Part One of a Series
By Becky Jane Newbold,
Several weeks ago, I had the opportunity to sit down with Bobby Barnes who leads the Hohenwald Natural Gas Department. Such a busy guy! Even during our brief interview he excused himself to answer a call from his men on the streets.
Learning a bit, I understand Bobby worked for the Dana Corporation prior to coming the City of Hohenwald during the administration of former Mayor Bob Burklow.
Many here remember the day Hohenwald’s last, largest employer announced the doors would be closing. For people like Bobby, starting over was a huge undertaking. When he realized a position right here in his hometown was available, he jumped in.
To assume the job would be easy would be incorrect.
Day to day chores include repairing whatever is broken on top of maintaining 3,100 gas meters in the city. To break it down, there are 41 miles of steel pipe and approximately 37 miles of polypipe.
In the last two years, 2,290 811 One Call Locate calls have been answered, 676 work orders and 104 gas inspections. Odor complaints answered number 214 and rectifiers at five locations have been checked monthly.
Two regulator stations, one on Linden Highway and one near Triangle gasoline station, also require cleaning and painting annually.
Natural gas enters the system at 700 pounds of pressure. Regulator station one breaks it down to 145 pounds, station two, to 45 pounds then household regulators break it down even more to four ounces of pressure.
Each year 214 values throughout the system must be turned and greased.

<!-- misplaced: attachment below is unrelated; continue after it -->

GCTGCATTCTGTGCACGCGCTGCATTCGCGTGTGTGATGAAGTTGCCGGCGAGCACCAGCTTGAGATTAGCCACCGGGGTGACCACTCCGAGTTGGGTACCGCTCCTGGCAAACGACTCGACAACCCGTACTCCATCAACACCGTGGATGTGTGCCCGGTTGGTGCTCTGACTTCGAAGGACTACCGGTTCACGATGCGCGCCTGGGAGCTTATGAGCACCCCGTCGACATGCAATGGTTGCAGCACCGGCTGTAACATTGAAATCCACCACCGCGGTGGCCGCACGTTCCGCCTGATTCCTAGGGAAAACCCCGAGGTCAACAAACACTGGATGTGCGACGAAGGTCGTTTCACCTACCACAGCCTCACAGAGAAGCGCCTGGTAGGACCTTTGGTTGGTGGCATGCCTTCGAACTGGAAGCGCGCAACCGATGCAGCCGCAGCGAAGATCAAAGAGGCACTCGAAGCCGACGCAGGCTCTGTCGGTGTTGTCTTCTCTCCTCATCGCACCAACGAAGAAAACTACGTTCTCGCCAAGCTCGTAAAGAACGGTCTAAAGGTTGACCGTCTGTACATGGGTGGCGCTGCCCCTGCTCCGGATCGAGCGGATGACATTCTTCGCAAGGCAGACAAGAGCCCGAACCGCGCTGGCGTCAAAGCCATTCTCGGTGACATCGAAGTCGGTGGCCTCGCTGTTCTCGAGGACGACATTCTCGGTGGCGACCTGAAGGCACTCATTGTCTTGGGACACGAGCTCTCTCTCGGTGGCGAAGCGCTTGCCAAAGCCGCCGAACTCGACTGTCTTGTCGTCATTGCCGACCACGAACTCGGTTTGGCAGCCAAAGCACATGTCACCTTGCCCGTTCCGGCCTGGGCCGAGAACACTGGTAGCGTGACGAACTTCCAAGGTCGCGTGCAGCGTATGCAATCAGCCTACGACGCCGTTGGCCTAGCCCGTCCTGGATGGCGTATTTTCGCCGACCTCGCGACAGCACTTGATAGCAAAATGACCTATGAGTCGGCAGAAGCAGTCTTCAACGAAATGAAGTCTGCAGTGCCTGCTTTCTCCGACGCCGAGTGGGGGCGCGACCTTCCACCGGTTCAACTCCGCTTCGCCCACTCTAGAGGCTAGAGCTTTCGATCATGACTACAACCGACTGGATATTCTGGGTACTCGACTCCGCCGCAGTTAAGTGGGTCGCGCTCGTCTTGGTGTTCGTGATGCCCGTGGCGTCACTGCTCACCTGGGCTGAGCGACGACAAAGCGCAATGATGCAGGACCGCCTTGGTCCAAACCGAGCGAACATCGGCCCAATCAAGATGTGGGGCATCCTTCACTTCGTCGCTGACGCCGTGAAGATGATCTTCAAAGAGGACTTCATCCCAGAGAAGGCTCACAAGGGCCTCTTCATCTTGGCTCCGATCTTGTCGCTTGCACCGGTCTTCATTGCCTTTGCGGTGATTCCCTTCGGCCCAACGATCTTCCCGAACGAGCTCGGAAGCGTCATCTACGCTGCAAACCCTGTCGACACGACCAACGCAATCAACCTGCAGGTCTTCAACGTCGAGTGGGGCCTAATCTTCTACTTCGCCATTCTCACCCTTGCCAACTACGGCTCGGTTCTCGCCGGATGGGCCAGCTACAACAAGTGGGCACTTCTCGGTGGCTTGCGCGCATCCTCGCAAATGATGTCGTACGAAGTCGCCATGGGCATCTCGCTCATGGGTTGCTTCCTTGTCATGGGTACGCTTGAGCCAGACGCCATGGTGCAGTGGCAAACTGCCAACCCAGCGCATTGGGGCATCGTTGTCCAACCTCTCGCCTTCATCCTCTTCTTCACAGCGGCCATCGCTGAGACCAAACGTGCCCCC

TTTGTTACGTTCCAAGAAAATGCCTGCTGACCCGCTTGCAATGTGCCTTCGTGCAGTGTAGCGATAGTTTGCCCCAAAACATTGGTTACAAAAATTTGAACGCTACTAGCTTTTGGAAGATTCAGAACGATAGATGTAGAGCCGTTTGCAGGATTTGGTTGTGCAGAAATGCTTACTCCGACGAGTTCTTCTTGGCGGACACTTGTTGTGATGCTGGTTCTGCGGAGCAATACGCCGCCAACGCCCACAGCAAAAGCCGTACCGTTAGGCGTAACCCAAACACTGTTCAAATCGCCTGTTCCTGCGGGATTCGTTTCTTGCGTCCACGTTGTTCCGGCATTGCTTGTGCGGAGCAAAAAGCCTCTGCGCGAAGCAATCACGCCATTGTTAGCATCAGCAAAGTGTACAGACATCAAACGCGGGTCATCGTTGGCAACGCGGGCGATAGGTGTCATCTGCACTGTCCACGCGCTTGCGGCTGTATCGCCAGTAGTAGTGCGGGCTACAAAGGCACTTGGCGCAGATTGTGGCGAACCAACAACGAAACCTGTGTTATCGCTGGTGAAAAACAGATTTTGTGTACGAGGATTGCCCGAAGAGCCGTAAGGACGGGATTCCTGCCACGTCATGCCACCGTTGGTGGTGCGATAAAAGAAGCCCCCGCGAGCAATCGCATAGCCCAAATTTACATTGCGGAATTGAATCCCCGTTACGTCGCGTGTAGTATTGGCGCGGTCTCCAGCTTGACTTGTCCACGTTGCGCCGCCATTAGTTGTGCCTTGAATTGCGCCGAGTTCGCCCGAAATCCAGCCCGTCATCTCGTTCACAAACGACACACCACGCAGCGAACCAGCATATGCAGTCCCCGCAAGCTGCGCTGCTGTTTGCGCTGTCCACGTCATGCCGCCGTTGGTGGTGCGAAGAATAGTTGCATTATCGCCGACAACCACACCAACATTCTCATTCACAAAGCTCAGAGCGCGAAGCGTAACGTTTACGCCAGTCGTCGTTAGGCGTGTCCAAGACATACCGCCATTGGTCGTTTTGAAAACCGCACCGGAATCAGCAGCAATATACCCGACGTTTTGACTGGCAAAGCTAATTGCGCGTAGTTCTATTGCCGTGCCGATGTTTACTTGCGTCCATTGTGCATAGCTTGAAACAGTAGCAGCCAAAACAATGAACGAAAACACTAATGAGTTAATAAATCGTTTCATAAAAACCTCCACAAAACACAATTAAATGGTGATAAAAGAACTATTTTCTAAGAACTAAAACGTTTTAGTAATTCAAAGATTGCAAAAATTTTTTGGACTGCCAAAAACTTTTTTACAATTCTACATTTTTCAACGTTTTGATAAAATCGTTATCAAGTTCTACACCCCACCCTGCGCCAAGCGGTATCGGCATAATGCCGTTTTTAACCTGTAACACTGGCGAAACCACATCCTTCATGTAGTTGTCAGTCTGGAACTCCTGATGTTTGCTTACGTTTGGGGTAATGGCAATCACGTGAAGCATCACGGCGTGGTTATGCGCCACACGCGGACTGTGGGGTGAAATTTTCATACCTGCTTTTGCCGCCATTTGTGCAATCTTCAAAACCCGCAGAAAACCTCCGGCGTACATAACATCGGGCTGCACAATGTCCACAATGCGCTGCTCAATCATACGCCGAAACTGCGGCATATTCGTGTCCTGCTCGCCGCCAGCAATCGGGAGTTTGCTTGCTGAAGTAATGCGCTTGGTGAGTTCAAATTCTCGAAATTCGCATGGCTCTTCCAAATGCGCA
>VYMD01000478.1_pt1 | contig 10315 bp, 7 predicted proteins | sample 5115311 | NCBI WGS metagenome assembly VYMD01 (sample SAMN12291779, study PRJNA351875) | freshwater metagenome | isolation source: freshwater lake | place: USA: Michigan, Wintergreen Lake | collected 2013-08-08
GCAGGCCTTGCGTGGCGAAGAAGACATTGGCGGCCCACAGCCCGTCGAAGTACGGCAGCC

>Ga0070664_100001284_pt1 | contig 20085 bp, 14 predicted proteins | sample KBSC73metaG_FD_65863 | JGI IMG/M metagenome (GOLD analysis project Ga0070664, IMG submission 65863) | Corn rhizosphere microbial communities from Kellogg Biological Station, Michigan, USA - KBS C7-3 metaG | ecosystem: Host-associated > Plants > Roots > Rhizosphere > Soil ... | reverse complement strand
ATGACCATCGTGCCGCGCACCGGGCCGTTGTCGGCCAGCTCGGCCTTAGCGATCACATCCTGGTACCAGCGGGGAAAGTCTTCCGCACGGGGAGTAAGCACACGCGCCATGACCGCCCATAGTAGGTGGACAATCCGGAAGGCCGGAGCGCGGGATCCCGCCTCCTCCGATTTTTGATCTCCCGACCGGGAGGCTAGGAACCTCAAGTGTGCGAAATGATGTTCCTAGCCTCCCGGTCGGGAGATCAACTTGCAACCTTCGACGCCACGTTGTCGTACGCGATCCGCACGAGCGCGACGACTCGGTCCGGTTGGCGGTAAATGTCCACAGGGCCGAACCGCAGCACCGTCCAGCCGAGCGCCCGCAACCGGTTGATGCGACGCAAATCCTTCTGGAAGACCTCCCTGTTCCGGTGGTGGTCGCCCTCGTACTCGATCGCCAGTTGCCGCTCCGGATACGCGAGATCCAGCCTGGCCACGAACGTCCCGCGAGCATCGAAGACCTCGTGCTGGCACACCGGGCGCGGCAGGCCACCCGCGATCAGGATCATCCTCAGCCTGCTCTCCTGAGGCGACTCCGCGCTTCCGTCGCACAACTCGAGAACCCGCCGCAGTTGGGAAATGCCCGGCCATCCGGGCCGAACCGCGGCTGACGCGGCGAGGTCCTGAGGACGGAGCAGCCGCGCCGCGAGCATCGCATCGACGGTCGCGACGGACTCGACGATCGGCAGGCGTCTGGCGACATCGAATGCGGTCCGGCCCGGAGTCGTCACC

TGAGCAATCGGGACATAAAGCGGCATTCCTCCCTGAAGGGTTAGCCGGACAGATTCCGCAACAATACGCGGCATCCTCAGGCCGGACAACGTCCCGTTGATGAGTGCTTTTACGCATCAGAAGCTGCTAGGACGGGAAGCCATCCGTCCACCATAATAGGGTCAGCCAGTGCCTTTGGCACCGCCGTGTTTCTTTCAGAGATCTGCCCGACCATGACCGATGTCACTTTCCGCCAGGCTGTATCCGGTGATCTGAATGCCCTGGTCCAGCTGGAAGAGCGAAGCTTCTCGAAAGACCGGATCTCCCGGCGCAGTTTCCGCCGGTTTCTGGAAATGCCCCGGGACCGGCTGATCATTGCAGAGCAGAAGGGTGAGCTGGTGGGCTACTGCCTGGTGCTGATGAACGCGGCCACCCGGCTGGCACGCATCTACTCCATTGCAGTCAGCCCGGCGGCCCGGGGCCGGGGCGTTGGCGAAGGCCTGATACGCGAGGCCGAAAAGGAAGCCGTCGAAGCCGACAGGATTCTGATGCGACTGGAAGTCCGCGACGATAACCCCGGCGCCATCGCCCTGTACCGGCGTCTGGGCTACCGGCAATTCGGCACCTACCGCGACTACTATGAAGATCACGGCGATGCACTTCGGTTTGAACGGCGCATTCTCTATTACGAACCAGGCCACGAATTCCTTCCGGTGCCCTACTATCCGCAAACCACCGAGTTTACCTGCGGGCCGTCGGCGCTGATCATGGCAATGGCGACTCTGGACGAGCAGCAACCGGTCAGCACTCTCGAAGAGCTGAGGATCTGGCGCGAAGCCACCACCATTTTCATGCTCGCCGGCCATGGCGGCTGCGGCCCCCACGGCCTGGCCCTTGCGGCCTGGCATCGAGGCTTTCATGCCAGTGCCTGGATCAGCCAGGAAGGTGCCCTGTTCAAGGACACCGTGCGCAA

Also in the last two years, the City has added 85 new services and repaired 249 leaks. Mandatory leak surveys are performed on the entire system once every four years.
The City of Hohenwald has extended service beyond the City limits, most recently five miles out to Howard Switch Road, Sickler Road and along Buffalo Road.
The purchase of equipment, such as a Freightliner truck with trailer, Ditch witch with a plow and a new mini excavator have increased productivity. The Ditch witch can plow two inch line into the ground, Barnes explained. “This machine can put 500 feet in the ground in an ideal situation in less than one hour.”
City workers are in the process of changing out gas meters, updating to a newer version of auto read meters; 700 so far.
“In all departments, we have raised the level of efficiency and productivity,” Mayor Danny McKnight said during our interview. “I push, push, push. We may take a few steps back on occasion, but we are making progress,” he continued.
“We have accomplished a whole lot,” Barnes added.